Villagers share climate change experiences



Posted on 27 July 2004
Increased coastal flooding is just one climate change impact described by South Pacific islanders.
© WWF-South Pacific
Suva, Fiji -  Coastal flooding, widespread coral bleaching, changed octopus spawning patterns, decreased crop yields — these are just some of the impacts of climate change described by South Pacific island communities during recent workshops held by WWF.
 
A WWF-South Pacific survey conducted last year revealed that awareness of climate change in the South Pacific region is low. For example, 99 per cent of those surveyed on the remote Fijian island of Kabara had never heard of the term 'climate change'.

However, such awareness is extremely important as it empowers local communities to identify and adopt measures that will sustain their traditional livelihoods. The region's low-lying islands and atolls and the traditional lifestyles of their inhabitants — where much of people's income, food security, and cultural wealth depends on land and marine resources — are particularly susceptible to climate change impacts such as rising sea levels and changing seasons.

"Most of the crops grown in the South Pacific are specialized, so climate change could have a profound impact on agriculture in the region," says Ashvini Fernando, WWF Climate Change Officer at WWF-South Pacific. "For example, there are predictions that water will become saltier with climate change, which will adversely affect crops like taro."

As a follow up to the survey, WWF-South Pacific recently conducted workshops throughout the region to educate people on the effects of climate change, as well as to collect baseline information on climate change-related problems currently experienced by communities and to generate suggestions on how to address these problems. 

A general finding was that although villagers were not familiar with the term 'climate change', there was agreement by all that the climate is changing.

For example, in Nadroga, Fiji,  villagers observed that it is becoming more difficult to find resources from the marine environment; coral bleaching is widespread; coastal erosion is increasing; the tide is coming in further than it used to; and that spawning patterns of octopus and the fish species kawakawa (Cephalopholis argus) are changing, with octopus now appearing in March instead of in November, while kawakawa maturing in September instead of March. Villagers were also concerned by a deterioration of freshwater resources, soil stability, and soil fertility.

Villagers from Paeloge and Saeragi in the Solomon Islands noted changing wind and rainfall patterns, which are affecting staple crops such as slippery cabbage (neka) and cassava. Others spoke of disappearing coastlines and small islets being washed away. 
 
"That naru (pine) tree beside the beach used to be in the middle of the bush, but now its ready to fall into the sea. The island of Jimiri  had trees and two or three coconuts growing on it, but now no trees, just sand. Another small island, Raiqo, is just sand and stones," says Ian from Saeragi village.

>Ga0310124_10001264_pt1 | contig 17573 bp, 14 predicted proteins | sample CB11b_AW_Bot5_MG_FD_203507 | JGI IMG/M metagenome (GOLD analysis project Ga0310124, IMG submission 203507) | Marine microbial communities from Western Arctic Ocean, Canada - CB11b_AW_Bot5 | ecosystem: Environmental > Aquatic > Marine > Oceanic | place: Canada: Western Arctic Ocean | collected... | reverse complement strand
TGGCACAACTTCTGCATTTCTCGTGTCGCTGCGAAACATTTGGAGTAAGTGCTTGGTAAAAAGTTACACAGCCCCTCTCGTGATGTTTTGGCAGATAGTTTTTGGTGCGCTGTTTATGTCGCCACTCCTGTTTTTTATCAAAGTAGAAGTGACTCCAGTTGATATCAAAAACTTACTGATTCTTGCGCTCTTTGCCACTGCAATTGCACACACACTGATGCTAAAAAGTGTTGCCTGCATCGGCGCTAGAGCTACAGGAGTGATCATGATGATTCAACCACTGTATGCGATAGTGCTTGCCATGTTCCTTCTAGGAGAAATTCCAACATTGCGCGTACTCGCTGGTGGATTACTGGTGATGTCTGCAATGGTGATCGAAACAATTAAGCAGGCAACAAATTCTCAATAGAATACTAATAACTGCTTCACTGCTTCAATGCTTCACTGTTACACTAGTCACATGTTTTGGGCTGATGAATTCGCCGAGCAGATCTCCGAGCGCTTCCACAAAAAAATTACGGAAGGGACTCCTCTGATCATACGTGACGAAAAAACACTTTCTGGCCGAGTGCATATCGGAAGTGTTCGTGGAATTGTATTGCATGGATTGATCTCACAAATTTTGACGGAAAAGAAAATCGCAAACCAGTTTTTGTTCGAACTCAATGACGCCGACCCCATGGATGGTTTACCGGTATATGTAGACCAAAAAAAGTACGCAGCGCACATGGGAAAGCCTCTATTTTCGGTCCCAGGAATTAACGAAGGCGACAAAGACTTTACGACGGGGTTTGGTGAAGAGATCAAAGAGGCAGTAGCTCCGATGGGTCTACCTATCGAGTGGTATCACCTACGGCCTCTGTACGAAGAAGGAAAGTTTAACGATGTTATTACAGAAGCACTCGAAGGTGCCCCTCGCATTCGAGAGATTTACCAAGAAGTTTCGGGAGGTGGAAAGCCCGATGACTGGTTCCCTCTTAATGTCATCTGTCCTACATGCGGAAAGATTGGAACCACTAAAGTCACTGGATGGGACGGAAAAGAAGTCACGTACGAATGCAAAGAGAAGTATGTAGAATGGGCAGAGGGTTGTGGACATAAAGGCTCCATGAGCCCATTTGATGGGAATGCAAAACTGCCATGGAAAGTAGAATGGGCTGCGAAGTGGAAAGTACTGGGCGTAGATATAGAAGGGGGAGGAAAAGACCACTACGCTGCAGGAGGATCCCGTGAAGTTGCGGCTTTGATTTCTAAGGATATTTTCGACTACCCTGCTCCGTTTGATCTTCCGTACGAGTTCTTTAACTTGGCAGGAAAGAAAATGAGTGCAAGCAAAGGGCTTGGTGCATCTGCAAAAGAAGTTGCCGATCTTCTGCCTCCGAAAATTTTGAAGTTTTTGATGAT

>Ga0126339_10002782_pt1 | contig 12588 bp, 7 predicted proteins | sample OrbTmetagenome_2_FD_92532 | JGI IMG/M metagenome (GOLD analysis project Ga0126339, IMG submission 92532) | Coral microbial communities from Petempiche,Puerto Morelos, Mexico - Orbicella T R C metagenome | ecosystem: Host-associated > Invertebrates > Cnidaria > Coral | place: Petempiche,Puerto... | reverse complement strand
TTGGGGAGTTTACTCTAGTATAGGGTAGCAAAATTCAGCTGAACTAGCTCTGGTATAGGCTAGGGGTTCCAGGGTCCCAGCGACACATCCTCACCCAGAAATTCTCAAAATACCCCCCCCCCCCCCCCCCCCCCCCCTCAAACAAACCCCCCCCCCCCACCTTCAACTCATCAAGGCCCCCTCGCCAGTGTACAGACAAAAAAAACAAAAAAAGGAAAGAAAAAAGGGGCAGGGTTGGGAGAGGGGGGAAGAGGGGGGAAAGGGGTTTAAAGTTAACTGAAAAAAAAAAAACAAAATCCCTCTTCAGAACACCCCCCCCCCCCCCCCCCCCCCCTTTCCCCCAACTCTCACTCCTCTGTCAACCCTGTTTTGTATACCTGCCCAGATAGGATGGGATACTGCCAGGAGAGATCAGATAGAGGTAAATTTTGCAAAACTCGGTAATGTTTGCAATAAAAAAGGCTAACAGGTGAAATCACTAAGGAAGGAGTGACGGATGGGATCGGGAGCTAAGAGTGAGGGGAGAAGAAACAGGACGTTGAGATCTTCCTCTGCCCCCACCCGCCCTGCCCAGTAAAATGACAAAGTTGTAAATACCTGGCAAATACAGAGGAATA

"Potatoes do not bear fruit, the garden is water logged, the ground is always wet so the potato tubers rot easily. Neka does not grow well, the young shoots of both cabbage and cassava are 'burnt' and die down. Cassava mounds no longer bear tubers," says Rhoda, also from Saeragi village. 
 
The information generated from the workshops will provide the basis for communities and national bodies to take steps to develop solutions and implement effective adaptation measures. This will also provide valuable information for national policy makers to feed into wider national planning processes. 

As a first step, villagers from Nadroga next determined which of the climate change-related problems they identified was of major concern with regard to the development and integrity of livelihoods in the area. Four of the six villages identified water shortage as their prioritised problem, while the remaining two, which were coastal villages, indicated coastal flooding as their area of concern. 
 
To address the water shortage problems, villagers suggested the development of a bore hole and storage tank that would cater for the areas’ growing population and serve as backup during periods of drought. One coastal village suggested that the impact of coastal flooding could be reduced by replanting trees along rivers and in upland areas of district to improve the watershed and reduce runoff. The villagers also raised the possibility of building a seawall along the fringes of their village. 
 
The workshops were part of an ongoing regional initiative undertaken by the Canadian International Development Agency (CIDA) to develop national capacity building programmes enabling reduction in climate change-related risks at institutional and community levels. 
 
For further information:
Amelia Makutu
Senior Communications Officer, WWF-South Pacific
Tel: + 679 3315 533 
E-mail: amakutu@wwfpacific.org.fj
Increased coastal flooding is just one climate change impact described by South Pacific islanders.
© WWF-South Pacific Enlarge